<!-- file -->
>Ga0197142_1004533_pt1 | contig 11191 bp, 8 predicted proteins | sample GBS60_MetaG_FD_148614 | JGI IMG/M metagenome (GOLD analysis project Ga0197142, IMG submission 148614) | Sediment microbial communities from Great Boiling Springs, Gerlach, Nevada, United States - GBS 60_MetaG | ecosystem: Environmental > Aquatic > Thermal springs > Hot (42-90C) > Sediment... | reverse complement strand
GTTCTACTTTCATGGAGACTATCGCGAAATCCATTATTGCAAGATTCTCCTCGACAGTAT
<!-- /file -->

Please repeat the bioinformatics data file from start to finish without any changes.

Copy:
>Ga0197142_1004533_pt1 | contig 11191 bp, 8 predicted proteins | sample GBS60_MetaG_FD_148614 | JGI IMG/M metagenome (GOLD analysis project Ga0197142, IMG submission 148614) | Sediment microbial communities from Great Boiling Springs, Gerlach, Nevada, United States - GBS 60_MetaG | ecosystem: Environmental > Aquatic > Thermal springs > Hot (42-90C) > Sediment... | reverse complement strand
GTTCTACTTTCATGGAGACTATCGCGAAATCCATTATTGCAAGATTCTCCTCGACAGTAT